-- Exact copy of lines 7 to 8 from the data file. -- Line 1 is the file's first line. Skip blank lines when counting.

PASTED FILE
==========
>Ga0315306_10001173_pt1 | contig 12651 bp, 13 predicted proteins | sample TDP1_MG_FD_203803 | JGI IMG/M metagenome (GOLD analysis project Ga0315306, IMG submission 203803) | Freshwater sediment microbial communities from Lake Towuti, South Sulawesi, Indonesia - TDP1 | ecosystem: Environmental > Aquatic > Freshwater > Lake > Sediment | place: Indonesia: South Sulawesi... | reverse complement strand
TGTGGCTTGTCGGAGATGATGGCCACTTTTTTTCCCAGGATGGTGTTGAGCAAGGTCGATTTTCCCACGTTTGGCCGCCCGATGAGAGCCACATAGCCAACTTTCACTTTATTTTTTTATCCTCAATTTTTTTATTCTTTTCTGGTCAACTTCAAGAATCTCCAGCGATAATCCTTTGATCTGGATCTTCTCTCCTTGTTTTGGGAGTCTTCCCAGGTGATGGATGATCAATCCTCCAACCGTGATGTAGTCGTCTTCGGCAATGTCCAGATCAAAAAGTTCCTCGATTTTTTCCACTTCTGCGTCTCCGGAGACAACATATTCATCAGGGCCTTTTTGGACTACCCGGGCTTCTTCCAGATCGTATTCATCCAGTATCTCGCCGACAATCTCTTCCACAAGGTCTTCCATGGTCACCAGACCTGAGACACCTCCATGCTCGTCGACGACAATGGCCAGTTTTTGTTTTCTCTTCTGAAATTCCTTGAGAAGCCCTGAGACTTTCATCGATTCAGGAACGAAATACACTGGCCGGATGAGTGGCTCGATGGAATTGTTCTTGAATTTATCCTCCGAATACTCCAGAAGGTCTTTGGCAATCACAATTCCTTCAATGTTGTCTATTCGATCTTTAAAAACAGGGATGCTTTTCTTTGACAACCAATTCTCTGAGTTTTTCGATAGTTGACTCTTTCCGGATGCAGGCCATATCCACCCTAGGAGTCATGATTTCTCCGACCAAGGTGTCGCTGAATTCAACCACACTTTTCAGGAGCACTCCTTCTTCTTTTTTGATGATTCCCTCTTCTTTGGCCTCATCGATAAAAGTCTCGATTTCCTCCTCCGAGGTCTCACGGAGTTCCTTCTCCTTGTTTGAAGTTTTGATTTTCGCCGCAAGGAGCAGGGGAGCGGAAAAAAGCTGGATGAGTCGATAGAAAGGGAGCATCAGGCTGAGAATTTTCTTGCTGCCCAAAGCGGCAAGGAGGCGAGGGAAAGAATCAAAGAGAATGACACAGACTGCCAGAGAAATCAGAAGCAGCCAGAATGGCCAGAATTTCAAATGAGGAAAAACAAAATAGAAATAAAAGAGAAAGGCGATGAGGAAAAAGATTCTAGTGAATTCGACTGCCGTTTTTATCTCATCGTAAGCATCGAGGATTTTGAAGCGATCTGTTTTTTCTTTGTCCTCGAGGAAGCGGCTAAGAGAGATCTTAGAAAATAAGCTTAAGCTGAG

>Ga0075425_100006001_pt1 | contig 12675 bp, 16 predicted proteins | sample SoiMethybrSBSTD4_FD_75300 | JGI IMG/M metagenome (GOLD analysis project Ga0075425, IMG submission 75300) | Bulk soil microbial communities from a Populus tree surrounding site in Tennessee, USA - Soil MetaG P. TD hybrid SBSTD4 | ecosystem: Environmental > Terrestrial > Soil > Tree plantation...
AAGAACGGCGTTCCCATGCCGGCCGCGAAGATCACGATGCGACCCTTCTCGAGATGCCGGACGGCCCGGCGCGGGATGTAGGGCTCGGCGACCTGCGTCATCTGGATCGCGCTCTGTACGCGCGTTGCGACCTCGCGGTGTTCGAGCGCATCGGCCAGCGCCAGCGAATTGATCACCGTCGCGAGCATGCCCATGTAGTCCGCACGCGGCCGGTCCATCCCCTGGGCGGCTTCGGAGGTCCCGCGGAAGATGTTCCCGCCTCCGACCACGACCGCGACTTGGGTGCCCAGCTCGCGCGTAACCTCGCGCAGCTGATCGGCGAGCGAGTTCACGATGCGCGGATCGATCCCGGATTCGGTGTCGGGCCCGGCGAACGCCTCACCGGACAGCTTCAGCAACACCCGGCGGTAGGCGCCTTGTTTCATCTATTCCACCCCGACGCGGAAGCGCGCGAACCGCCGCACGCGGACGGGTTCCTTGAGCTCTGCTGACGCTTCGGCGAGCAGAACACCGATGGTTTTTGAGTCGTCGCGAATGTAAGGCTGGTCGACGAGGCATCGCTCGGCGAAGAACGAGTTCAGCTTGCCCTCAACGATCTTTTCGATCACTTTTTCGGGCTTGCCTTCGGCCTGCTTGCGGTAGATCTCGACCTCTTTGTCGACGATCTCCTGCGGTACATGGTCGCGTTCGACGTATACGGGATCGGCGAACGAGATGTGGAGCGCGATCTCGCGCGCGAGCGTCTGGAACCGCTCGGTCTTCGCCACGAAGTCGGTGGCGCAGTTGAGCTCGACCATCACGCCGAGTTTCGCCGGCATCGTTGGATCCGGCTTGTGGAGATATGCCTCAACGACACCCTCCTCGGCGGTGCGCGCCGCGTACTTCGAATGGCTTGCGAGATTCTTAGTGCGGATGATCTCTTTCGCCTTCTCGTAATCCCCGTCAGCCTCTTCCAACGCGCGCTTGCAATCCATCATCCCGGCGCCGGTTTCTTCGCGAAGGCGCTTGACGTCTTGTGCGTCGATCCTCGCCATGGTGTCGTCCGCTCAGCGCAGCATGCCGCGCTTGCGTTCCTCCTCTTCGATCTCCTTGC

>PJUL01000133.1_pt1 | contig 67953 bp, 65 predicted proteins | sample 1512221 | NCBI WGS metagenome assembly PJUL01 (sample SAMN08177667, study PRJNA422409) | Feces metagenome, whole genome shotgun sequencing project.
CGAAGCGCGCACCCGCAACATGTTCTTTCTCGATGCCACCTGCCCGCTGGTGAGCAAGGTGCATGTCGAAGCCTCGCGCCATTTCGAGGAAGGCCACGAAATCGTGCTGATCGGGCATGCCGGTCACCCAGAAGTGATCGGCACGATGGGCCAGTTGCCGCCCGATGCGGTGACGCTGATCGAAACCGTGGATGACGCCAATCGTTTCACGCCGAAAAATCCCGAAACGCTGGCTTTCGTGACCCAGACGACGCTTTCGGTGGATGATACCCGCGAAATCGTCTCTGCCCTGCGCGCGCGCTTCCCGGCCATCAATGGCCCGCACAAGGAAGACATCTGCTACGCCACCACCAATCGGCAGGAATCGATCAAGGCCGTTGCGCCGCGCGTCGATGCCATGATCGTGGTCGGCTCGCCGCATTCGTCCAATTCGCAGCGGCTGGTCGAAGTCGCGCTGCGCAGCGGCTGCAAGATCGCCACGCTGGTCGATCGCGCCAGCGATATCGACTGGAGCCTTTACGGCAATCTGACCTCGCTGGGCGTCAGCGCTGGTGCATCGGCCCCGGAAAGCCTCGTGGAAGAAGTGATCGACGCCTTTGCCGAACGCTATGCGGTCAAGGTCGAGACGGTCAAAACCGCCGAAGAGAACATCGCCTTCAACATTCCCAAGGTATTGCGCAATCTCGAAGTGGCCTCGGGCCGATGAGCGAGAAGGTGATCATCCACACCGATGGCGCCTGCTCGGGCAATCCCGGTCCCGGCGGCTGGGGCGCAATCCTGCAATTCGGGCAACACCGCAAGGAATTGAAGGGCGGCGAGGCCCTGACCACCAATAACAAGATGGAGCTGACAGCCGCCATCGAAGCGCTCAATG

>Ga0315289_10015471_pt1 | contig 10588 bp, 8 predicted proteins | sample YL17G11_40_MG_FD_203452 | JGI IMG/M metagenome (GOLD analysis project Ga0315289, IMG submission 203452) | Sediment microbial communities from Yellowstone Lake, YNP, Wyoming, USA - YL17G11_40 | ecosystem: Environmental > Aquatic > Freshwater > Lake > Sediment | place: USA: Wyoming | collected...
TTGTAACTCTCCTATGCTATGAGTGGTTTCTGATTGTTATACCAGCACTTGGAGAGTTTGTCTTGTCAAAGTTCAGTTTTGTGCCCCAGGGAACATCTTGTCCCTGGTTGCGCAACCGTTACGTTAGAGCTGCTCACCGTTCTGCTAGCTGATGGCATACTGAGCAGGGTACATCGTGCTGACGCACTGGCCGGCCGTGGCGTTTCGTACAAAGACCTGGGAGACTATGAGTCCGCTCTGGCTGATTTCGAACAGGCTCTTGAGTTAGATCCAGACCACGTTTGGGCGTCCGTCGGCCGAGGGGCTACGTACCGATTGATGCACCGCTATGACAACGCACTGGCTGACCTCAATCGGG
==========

>Ga0315289_10015471_pt1 | contig 10588 bp, 8 predicted proteins | sample YL17G11_40_MG_FD_203452 | JGI IMG/M metagenome (GOLD analysis project Ga0315289, IMG submission 203452) | Sediment microbial communities from Yellowstone Lake, YNP, Wyoming, USA - YL17G11_40 | ecosystem: Environmental > Aquatic > Freshwater > Lake > Sediment | place: USA: Wyoming | collected...
TTGTAACTCTCCTATGCTATGAGTGGTTTCTGATTGTTATACCAGCACTTGGAGAGTTTGTCTTGTCAAAGTTCAGTTTTGTGCCCCAGGGAACATCTTGTCCCTGGTTGCGCAACCGTTACGTTAGAGCTGCTCACCGTTCTGCTAGCTGATGGCATACTGAGCAGGGTACATCGTGCTGACGCACTGGCCGGCCGTGGCGTTTCGTACAAAGACCTGGGAGACTATGAGTCCGCTCTGGCTGATTTCGAACAGGCTCTTGAGTTAGATCCAGACCACGTTTGGGCGTCCGTCGGCCGAGGGGCTACGTACCGATTGATGCACCGCTATGACAACGCACTGGCTGACCTCAATCGGG